2018-05-13 / Insight

Utilities plan upgrades across county

810-452-2616 • pfoley@mihomepaper.com

Crews last year installed new utility poles along DeMille and McCormick in Lapeer. 
Photo by Jeff Hogan Crews last year installed new utility poles along DeMille and McCormick in Lapeer. Photo by Jeff Hogan LAPEER COUNTY — They’re not as disruptive as road projects with their orange and white barrels and detour signs, but Lapeer County’s utilities are gearing up for a busy summer.

DTE Energy, the state’s second largest utility, will be working on several projects in the county this year as part of its $4.2- billion investment in infrastructure improvements over the next five years in southeast Michigan. DTE spokesman RoNeisha Mullens said the utility serves 2.2 million people from Monroe to the tip of the Thumb.

DTE crews will be trimming trees along 300 miles of overhead power lines in the county. Mullens said, “Two-thirds of the time DTE Energy customers spend without power is due to tree damage.” This was evident in the May 4 windstorm that wreaked havoc with thousands of local residents who lost electricity, some for several days.

Mullens said crews will perform extensive tree trimming in the Lake Nepessing area where the utility will rebuild and convert a portion of a circuit that powers the area and install additional protective devices. She said the work will upgrade and improve the reliability of the circuit and support voltage during peak times.

She said DTE crews expect to replace 527 porcelain fuse carriers that have been known to crack due to weather with polymer ones. She noted that since 2016, DTE replaced 1,098 porcelain fuse carriers in the county.

Mullens said DTE will begin work on a loop scheme that will reduce outages by automatically switching customers onto an adjacent circuit when a fault is detected. The project is expected to reduce outage sizes, occurrences and duration. The utility will also install protective devices on circuits to help reduce the number of customers impacted when an outage occurs.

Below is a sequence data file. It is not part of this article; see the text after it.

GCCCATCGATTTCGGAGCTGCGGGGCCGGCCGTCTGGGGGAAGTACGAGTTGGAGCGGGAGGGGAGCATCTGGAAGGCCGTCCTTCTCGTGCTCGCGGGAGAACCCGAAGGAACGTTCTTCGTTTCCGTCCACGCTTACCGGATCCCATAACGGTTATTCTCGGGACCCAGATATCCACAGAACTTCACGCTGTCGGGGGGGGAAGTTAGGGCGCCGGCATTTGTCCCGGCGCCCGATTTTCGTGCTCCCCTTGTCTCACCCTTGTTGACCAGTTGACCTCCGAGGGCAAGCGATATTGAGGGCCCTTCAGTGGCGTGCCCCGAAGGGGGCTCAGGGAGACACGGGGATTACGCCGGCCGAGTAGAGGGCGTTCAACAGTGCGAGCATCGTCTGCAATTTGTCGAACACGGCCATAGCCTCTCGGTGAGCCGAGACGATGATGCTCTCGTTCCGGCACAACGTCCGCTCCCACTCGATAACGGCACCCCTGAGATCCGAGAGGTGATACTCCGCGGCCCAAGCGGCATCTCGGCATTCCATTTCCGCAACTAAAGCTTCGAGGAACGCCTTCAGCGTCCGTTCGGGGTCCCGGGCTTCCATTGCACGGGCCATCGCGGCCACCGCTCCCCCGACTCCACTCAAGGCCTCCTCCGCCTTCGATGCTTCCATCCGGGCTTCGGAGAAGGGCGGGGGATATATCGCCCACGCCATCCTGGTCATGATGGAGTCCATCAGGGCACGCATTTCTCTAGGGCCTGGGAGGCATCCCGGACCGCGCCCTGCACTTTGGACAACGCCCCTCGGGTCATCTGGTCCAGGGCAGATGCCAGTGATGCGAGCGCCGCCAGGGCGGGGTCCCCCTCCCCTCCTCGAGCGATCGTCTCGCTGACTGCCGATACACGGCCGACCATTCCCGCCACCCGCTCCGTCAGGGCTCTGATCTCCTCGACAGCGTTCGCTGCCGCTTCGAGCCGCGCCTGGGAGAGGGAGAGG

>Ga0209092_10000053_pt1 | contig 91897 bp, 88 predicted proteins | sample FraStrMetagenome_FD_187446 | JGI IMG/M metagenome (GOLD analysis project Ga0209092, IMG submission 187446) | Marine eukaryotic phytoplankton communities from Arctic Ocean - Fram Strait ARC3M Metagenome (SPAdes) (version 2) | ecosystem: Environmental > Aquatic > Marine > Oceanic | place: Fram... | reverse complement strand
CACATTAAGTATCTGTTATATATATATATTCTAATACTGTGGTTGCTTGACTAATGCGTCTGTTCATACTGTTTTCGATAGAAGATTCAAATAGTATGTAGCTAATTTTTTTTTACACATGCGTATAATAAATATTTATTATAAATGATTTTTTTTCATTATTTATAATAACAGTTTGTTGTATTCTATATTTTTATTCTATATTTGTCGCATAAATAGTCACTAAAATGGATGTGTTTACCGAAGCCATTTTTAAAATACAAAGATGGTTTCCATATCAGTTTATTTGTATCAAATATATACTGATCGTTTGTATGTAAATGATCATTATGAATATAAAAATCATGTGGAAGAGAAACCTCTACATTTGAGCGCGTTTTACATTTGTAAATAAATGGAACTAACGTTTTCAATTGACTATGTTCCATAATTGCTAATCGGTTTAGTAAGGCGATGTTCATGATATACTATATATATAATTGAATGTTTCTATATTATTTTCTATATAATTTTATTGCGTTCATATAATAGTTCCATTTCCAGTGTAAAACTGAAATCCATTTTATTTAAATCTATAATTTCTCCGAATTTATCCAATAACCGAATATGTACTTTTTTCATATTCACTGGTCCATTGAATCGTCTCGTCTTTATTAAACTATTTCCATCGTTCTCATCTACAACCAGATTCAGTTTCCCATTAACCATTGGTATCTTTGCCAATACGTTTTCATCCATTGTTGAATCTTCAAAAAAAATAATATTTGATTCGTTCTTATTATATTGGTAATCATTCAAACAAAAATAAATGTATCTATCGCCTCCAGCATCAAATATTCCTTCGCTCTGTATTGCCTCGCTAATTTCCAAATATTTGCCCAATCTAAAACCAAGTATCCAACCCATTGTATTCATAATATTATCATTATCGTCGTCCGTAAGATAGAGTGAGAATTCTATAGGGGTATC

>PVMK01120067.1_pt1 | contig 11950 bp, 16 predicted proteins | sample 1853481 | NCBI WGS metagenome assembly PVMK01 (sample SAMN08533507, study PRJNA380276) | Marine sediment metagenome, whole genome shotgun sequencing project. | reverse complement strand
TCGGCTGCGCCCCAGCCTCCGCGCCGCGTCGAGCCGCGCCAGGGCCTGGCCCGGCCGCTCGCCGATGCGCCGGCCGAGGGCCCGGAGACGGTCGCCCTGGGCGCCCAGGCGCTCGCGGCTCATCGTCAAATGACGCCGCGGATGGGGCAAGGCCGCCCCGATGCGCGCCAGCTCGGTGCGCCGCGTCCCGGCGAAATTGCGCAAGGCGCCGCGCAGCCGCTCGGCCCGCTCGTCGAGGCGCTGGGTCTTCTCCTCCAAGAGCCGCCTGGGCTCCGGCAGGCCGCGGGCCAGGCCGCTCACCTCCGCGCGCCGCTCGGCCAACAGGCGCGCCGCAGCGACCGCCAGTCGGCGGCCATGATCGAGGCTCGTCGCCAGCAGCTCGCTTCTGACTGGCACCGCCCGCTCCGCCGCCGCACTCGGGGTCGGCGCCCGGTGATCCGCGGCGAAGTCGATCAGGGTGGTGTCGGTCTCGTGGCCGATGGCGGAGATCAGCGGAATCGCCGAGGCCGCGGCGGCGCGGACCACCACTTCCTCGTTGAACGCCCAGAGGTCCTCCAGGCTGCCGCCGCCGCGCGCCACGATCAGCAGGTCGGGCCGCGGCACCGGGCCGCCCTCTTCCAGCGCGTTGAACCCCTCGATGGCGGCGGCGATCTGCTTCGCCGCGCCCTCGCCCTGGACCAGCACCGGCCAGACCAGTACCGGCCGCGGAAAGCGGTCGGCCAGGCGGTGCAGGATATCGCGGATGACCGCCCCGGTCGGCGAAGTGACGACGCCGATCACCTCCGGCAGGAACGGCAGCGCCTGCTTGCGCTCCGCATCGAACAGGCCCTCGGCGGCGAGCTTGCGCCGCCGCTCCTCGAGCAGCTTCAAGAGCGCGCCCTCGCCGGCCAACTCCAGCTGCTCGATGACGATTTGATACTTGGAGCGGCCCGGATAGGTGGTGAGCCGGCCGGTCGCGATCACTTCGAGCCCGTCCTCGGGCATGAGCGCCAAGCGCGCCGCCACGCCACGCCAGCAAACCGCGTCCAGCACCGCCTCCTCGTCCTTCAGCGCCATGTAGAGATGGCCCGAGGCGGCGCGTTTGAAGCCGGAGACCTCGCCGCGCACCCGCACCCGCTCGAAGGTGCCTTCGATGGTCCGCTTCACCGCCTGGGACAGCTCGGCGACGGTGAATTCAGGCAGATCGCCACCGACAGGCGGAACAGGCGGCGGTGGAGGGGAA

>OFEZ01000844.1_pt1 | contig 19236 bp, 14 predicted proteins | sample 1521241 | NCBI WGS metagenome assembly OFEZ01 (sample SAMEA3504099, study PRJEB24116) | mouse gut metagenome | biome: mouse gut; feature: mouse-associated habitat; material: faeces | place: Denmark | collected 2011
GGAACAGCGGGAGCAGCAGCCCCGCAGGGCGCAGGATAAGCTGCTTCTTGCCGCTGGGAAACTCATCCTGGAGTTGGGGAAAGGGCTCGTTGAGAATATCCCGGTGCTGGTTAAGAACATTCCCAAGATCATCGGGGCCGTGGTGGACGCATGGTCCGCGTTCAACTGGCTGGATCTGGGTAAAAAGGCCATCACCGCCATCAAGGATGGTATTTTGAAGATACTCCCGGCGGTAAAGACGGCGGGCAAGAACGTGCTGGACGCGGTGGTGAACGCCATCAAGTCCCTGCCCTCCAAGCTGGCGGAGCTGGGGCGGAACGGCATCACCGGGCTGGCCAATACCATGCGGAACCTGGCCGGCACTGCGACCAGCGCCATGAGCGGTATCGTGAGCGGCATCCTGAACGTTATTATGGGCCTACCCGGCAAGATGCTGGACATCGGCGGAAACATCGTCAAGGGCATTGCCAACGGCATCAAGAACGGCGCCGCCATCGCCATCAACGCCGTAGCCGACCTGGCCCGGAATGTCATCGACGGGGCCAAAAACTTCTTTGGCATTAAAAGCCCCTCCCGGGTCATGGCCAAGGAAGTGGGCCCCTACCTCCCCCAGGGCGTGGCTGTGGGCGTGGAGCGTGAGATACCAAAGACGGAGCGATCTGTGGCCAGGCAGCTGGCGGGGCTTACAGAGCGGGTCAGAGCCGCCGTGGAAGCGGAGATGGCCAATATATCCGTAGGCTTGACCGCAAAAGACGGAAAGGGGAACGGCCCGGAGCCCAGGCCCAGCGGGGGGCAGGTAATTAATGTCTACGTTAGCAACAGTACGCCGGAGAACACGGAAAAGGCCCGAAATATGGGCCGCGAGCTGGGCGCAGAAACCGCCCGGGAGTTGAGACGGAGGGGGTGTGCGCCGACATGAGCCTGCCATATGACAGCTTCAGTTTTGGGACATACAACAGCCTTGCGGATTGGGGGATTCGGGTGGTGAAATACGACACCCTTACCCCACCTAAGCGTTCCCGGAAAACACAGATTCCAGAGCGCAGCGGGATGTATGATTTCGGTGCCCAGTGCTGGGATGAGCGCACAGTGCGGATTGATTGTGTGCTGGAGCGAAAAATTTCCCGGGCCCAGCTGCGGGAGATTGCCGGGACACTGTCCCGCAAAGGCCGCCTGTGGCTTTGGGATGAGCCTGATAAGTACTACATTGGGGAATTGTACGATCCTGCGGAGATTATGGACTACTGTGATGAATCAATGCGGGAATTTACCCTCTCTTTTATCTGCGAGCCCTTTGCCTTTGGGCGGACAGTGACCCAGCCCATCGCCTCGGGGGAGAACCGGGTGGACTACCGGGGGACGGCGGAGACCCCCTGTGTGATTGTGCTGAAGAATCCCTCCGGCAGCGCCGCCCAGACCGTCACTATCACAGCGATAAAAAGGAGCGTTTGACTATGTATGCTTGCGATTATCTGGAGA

DTE engineers, said Mullens, will begin design work on a new substation to support load growth in the Almont area. “This new substation,” she said “will provide jumping (transfer of load between circuits) options for adjacent circuits and reduce the distance many customers are from a source (exposure). By reducing the exposure, we reduce the probability of an outage.” She added work will provide Almont with the capacity needed to support additional growth, while improving the utility reliability.

Later this month crews with Jackson-based Consumers Energy will start work on one of the utility’s Vintage Service Replacement Program. Consumers’ spokesman Debra Dodd said the utility will replace 189 older copper service lines between distribution lines in Lapeer and homes with new plastic service lines.

Dodd stressed, “The lines still function well. We just want to serve the customer the best we can.”

Bob Pero, Frontier Communication’s vice president for the Michigan Region, said eight years after the company took over Verizon’s landline business the telecommunications company is closing in on the last mile of upgrading the system for highspeed internet.

Pero said since 2010 Frontier has gone from not being able to provide broadband service to any of its customers in Lapeer County to being able to reach about 92-percent of its customers. Frontier provides phone service from Columbiaville across the northern part of the county through North Branch, south along M-53 to the county line and then back across the southern tier of townships to Metamora.

In 2016 Frontier was able to offer service to 3,500 customers in its service area and this summer the company plans to be able to provide service to an additional 1,000. Most of those are customers who live in lightly populated areas, said Pero.

Since coming to Lapeer County, Pero said, “We’ve replaced nearly 70 percent of the facilities with upgraded equipment.” He added, “We’re doing upgrades all the time,” but he also noted that while Frontier has been increasing its capacity, it’s customers have been increasing their demand.

He noted that while the average home has two broadband devices in 2010, that’s jumped to nine today. Pero said they’re finding everything from cell phones and tablets to refrigerators and crockpots tapping into homes’ Wifi.

Although he didn’t have a local number, Pero said statewide

Frontier expects to string 2 million feet of new fiber optic cable this year in Michigan.

“We constantly invest in our network to give customers the high-quality services they need to stay connected,” said Teresa Mask, spokesperson for AT&T Michigan.

Although she didn’t have any Lapeer County specific project for the coming year, she noted AT&T has made several upgrades in Lapeer County since 2016.

Among them were upgraded towers in Columbiaville and Elba Township from UTMS to 4G LTE. LTE (Long Term Evolution) can be as much as twice as fast as UTMS (Universal Mobile Telecommunication System), which is also known as 3G, for downloading data.

Mask said AT&T beefed up capacity on towers in Hadley Township and Lapeer, “essentially adding lanes to the highway” and added bandwidth on towers in Attica, Almont, Metamora and Imlay City.

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